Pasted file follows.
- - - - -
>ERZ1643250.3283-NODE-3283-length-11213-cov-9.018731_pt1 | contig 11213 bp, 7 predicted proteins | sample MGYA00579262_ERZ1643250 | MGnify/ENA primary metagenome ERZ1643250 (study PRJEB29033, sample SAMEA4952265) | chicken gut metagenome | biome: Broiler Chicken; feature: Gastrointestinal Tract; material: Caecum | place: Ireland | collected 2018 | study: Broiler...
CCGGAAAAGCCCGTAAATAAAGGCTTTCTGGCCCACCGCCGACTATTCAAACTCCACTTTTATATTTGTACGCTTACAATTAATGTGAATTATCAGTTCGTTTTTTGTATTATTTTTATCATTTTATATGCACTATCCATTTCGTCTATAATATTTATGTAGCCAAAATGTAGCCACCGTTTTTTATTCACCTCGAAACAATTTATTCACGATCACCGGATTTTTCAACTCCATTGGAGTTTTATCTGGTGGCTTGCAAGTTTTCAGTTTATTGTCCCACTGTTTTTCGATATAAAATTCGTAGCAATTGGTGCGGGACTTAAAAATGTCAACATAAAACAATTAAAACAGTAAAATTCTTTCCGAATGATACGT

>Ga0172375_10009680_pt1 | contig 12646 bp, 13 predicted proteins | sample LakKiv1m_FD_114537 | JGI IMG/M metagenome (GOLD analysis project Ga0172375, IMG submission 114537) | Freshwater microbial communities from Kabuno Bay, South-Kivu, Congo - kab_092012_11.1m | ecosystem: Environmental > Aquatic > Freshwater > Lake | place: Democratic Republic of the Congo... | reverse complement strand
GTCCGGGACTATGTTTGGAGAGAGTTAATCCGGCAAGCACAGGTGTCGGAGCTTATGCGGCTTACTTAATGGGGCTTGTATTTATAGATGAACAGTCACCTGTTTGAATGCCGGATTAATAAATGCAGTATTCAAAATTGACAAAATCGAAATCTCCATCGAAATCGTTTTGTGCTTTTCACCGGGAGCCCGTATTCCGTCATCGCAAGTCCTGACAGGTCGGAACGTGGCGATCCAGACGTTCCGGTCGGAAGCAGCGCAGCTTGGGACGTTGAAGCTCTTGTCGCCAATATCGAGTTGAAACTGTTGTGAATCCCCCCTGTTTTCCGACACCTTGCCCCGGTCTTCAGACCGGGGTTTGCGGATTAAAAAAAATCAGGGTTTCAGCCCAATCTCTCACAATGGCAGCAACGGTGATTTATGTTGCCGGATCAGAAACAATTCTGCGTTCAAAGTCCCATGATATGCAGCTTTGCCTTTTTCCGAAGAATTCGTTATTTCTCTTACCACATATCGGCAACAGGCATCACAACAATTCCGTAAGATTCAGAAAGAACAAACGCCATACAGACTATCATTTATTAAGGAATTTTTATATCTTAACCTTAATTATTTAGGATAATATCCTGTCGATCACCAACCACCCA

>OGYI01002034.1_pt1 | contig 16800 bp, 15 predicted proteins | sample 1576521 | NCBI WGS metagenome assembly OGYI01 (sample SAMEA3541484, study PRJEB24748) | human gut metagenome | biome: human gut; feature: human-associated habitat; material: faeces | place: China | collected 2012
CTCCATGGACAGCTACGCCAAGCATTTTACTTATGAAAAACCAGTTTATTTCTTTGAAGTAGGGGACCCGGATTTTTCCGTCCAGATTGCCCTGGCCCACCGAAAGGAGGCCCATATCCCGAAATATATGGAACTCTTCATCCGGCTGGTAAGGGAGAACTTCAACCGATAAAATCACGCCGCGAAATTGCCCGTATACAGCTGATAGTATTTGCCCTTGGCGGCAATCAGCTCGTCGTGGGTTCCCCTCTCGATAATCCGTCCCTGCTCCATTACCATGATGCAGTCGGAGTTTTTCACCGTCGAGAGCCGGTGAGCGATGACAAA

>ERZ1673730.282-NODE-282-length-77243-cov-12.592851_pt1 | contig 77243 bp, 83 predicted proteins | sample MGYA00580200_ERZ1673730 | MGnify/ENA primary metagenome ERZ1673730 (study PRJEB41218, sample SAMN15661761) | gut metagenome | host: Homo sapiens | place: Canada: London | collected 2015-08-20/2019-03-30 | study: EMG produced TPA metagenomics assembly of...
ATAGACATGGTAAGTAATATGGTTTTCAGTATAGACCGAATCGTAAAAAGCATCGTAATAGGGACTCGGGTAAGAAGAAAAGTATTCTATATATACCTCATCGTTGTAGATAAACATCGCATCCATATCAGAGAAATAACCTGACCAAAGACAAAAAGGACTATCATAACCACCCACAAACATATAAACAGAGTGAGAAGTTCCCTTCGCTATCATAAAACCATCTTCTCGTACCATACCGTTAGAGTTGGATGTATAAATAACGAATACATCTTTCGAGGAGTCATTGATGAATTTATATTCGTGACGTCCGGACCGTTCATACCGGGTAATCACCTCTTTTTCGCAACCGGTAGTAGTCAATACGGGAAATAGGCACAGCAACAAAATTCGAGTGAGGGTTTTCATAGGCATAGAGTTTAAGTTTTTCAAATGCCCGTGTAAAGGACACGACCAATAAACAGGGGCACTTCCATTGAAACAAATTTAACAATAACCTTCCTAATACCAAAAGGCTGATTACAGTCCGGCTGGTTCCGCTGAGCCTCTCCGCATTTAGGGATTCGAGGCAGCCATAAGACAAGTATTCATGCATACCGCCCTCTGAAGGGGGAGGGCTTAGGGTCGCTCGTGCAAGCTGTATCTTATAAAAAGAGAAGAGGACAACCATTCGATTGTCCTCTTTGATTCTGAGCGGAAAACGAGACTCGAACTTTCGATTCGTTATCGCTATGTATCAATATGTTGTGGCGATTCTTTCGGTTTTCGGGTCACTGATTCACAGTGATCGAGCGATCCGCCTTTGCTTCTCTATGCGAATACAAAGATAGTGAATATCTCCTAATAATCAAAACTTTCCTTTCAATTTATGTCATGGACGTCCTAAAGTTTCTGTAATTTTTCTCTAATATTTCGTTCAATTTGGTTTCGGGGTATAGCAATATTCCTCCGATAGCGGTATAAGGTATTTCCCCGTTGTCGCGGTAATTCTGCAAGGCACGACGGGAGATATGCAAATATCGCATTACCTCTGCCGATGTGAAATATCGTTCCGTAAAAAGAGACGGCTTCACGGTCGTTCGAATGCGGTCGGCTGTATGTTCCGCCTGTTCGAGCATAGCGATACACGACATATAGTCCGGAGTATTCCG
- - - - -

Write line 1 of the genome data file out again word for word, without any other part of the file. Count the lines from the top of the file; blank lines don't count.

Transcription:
>ERZ1643250.3283-NODE-3283-length-11213-cov-9.018731_pt1 | contig 11213 bp, 7 predicted proteins | sample MGYA00579262_ERZ1643250 | MGnify/ENA primary metagenome ERZ1643250 (study PRJEB29033, sample SAMEA4952265) | chicken gut metagenome | biome: Broiler Chicken; feature: Gastrointestinal Tract; material: Caecum | place: Ireland | collected 2018 | study: Broiler...